We are living in a time of increased visibility about feminism, gender equality and the need for greater women’s rights around the world. Yet with that visibility comes an increased hatred and animosity toward the uprising of women gaining equality. It is an often tiring and sad thing to behold, yet it proves over and over again why feminism and identifying as a feminist is one of the most important yet controversial statements a person can make today.
Take for instance British artist Sarah Maple, who in an interview with the Guardian, talks about how her frustration with politics and her Islamic background forced her to create public statements to challenge the way society thinks about women.
The award-winning artist has had her work displayed around the world to much acclaim, and we have an idea why. The messages that are clear from her visuals are confronting, challenging and controversial, and that is the essence of feminism which in turn brings about change.
“All this frustration about politics and feminism was rising up inside me,” Sarah told the Guardian about her new book ‘You Could Have Done This’ which features a lot of personal work.
Her work started getting talked about after winning Channel4/Saatchi Gallery‘s New Sensations prize for emerging artists in 2007, and if you look through a lot of her artwork, it’s not hard to see why.
In 2010 she created the image above called ‘Menstruate With Pride’ where she is the woman in the center, which doesn’t exactly need an explanation, it speaks for itself.
“The response to Menstruate With Pride has been incredibly positive. I started my period really young. I was about 11 and I felt like I’d disappointed everyone. I kept it a secret from my mum until I was 15. I’m interested in women being shamed for just having functioning parts,” she said.
Because of feminism, we have seen a huge wave of women speaking loudly and boldly about the need to rid the stigma surrounding this normal and important female bodily function. Brand campaigns, video games, activist movements, and even this awesome “Menstruation Man” have effectively managed to soften and change the public narrative surrounding periods. In some developing countries more and more girls’ education suffers simply because having a period means they are seen as “unclean” and miss at least 5-7 days of school a month for staying at home during this time.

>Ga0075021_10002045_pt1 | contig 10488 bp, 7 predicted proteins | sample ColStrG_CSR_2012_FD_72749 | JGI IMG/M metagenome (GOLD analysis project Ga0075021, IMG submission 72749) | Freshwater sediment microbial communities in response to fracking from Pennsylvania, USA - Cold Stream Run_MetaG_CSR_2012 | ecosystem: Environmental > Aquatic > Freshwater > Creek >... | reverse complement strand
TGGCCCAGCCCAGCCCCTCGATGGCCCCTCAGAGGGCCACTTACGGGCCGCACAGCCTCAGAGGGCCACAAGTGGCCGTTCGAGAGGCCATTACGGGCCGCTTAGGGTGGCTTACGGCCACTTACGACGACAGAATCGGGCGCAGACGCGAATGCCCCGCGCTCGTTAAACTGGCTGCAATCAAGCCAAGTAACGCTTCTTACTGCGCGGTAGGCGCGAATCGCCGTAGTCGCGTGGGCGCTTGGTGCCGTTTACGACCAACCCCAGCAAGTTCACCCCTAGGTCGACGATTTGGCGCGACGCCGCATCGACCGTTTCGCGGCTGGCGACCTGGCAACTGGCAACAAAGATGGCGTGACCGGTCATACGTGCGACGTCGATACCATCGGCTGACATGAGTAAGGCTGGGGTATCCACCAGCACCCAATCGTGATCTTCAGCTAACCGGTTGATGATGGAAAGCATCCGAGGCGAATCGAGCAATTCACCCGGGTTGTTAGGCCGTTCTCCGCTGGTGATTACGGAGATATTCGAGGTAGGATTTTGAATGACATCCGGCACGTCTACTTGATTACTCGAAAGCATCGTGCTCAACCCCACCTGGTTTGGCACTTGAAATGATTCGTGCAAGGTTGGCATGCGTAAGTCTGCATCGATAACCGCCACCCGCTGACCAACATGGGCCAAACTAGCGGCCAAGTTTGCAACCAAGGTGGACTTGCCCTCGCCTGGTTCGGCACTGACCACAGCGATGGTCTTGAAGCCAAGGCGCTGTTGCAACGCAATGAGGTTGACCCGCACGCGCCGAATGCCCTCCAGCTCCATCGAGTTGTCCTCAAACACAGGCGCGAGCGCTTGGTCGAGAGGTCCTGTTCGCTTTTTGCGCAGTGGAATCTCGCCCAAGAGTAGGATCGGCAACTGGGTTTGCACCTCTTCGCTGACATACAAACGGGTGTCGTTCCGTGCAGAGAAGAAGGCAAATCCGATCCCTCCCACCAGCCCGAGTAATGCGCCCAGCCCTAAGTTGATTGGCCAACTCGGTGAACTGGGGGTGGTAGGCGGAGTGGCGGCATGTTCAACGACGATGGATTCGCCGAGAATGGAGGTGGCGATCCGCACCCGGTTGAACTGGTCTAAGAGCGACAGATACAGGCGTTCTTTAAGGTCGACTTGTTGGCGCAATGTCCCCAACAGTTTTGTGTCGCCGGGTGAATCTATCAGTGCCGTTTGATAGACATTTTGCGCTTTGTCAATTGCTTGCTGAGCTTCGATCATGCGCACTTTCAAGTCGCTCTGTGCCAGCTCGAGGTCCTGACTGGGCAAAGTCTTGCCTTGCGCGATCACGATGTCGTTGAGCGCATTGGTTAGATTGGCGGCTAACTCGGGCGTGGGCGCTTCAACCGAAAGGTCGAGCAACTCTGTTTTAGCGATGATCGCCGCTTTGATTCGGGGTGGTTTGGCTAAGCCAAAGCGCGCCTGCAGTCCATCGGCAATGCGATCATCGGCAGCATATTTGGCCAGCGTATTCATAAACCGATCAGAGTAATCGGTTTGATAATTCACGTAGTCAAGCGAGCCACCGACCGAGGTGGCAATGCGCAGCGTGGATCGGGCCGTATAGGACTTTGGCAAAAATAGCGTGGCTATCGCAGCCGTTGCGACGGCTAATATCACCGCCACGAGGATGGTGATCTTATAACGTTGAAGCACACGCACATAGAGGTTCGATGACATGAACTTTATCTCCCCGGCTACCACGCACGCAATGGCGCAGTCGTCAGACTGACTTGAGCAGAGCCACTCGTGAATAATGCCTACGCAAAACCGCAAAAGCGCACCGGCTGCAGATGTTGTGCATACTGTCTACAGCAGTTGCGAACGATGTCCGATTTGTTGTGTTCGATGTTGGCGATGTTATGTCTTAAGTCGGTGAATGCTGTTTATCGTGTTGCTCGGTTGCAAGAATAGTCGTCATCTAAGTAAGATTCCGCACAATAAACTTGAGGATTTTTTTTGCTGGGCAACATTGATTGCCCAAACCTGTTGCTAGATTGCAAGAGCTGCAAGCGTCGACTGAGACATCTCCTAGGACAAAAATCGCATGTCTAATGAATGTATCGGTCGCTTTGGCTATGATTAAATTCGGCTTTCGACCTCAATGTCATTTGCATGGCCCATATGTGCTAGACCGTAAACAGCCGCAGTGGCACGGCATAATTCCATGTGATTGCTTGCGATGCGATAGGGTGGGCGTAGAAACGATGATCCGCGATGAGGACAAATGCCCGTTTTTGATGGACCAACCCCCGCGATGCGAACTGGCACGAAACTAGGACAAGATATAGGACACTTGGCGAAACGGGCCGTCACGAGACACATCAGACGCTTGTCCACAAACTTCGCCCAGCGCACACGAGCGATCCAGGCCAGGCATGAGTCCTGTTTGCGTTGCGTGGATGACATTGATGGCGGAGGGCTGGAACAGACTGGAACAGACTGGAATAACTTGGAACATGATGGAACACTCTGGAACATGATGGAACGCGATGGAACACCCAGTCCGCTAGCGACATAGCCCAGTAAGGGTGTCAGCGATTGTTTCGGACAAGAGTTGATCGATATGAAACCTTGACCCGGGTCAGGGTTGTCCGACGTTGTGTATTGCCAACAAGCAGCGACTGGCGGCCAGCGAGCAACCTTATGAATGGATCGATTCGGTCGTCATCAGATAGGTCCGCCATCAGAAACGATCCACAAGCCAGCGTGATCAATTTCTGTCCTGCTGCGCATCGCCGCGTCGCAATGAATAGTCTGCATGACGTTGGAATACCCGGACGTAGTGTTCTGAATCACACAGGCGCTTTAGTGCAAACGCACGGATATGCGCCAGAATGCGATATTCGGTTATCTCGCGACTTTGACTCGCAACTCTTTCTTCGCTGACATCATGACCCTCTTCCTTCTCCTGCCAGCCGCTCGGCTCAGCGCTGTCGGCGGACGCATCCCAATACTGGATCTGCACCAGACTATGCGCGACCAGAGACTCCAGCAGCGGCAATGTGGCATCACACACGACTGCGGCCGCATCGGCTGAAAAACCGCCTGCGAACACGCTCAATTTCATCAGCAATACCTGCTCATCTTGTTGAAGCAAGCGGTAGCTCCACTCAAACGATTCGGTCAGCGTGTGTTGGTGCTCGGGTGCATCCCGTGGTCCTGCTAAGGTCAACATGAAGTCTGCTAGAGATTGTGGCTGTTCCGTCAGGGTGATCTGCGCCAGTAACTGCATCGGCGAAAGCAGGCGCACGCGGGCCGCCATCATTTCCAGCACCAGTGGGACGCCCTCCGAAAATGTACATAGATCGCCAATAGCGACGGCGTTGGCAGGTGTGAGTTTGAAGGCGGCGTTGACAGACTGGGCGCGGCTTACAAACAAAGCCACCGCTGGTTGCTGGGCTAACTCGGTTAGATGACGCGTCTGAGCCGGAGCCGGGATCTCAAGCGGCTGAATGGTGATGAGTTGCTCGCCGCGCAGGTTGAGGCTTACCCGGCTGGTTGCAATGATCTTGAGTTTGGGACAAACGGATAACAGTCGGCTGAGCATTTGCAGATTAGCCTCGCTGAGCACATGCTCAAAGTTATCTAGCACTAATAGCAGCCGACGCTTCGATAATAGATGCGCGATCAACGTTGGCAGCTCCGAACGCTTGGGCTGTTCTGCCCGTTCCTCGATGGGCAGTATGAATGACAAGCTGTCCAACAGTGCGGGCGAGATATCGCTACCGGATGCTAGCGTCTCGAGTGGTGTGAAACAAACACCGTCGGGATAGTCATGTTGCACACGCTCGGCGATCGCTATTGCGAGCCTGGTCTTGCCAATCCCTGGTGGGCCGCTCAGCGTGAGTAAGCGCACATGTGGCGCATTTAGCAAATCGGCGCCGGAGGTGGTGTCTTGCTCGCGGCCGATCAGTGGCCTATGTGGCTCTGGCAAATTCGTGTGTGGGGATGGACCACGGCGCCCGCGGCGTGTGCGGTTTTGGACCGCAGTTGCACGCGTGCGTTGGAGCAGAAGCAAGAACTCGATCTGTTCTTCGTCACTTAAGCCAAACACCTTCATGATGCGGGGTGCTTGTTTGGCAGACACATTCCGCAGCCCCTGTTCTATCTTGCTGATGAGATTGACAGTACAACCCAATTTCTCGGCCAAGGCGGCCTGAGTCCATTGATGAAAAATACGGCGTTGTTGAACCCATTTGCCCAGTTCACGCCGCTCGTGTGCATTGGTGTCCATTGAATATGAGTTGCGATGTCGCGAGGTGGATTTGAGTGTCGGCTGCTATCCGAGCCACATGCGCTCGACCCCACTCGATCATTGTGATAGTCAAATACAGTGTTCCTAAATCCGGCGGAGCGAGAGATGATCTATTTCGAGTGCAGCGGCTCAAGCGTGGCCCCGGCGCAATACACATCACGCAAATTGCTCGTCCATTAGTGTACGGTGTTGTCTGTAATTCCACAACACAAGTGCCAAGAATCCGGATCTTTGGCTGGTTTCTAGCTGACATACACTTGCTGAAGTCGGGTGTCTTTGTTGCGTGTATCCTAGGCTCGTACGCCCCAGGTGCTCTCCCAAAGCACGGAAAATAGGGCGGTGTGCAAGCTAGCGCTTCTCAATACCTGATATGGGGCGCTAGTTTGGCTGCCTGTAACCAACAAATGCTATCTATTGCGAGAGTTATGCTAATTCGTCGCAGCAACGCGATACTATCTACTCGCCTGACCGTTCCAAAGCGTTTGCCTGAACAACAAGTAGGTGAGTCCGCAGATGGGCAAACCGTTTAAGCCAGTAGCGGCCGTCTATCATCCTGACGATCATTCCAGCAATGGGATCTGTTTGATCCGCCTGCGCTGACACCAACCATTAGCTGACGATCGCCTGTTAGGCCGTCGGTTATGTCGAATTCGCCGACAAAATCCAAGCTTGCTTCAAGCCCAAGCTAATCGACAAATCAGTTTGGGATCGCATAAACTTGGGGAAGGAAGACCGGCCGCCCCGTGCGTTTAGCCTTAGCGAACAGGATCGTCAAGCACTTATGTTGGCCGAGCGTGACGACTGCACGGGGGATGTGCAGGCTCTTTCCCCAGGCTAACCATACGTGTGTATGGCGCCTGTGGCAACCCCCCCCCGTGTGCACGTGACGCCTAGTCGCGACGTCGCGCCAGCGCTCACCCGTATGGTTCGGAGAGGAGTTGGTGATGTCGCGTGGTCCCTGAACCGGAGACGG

When you think about all of this, Sarah’s image about menstruation is less “eww” and more “ahh, we get it”.
Another powerful image is of Sarah dressed as Snow White in a lab, and other Disney Princesses doing various jobs which has a pointed message about how the public perception of what women are “supposed” to do and how certain jobs are viewed.
“Snow White is a scientist. Sleeping Beauty is performing an operation, Jasmine is a judge, Cinderella has a seat in parliament, Belle is a football manager and Ariel is conducting a business meeting. It’s funny because people call them Disney princesses doing male jobs – they just assume those are male jobs. I never said that. To me, they’re empowering jobs,” she said. PREACH!
Her background also plays a part in what she wants to say through her art. Her father is white and British, her mother is an Iranian Muslim, and she attended a Catholic school. Sarah has a piece called ‘I Wish I Had A Penis’ comments on the sometimes subtle ways that sexism is still very pervasive in society.
She told the Guardian this piece was a pivotal moment in her work.
“I was at university and we’d go round doing crits, talking about each others’ work. Every time a man got up to speak, we’d be really supportive. But every time a woman spoke, we’d berate her. I realized I was complicit – subconsciously, we’d all taken on that conditioning. It was the first time I realized I might be held back by being a woman,” she admitted.
“The phrase ‘I wish I had a penis’ just came into my head. So I did that work based on it. When I took it into uni, although all the tutors liked it, everyone else berated me. Then I put it on MySpace and got all these amazing responses. People started sending me their own. That’s the moment I realized that, through humor, I could really communicate something,” she continued.
Despite having such a strong message in her work, it hasn’t come without criticism and even hostility in some cases. Some of her images feature her wearing a Hijab and one in particular where she is holding a pig angered some people.
“That’s the one that got the main abuse. Someone threw a brick through my window. Then I started getting death threats. I like to think I can say what I want, but perhaps, deep down, it did scare me off addressing those things. It’s a form of silencing,” she said, which is why in 2016 she will be creating new works based around the idea of freedom of speech for a new exhibition.
Despite her own fears, she refuses to give up and we hope she never softens her challenging statements. We often need confronting images and words to challenge how we view society, and in a world where women still have to fight for equal pay, reproductive rights, the right to apply for positions of leadership and essentially be seen as equal, feminism is a necessary and, in Sarah’s case, a creative force to bring about a change in attitude.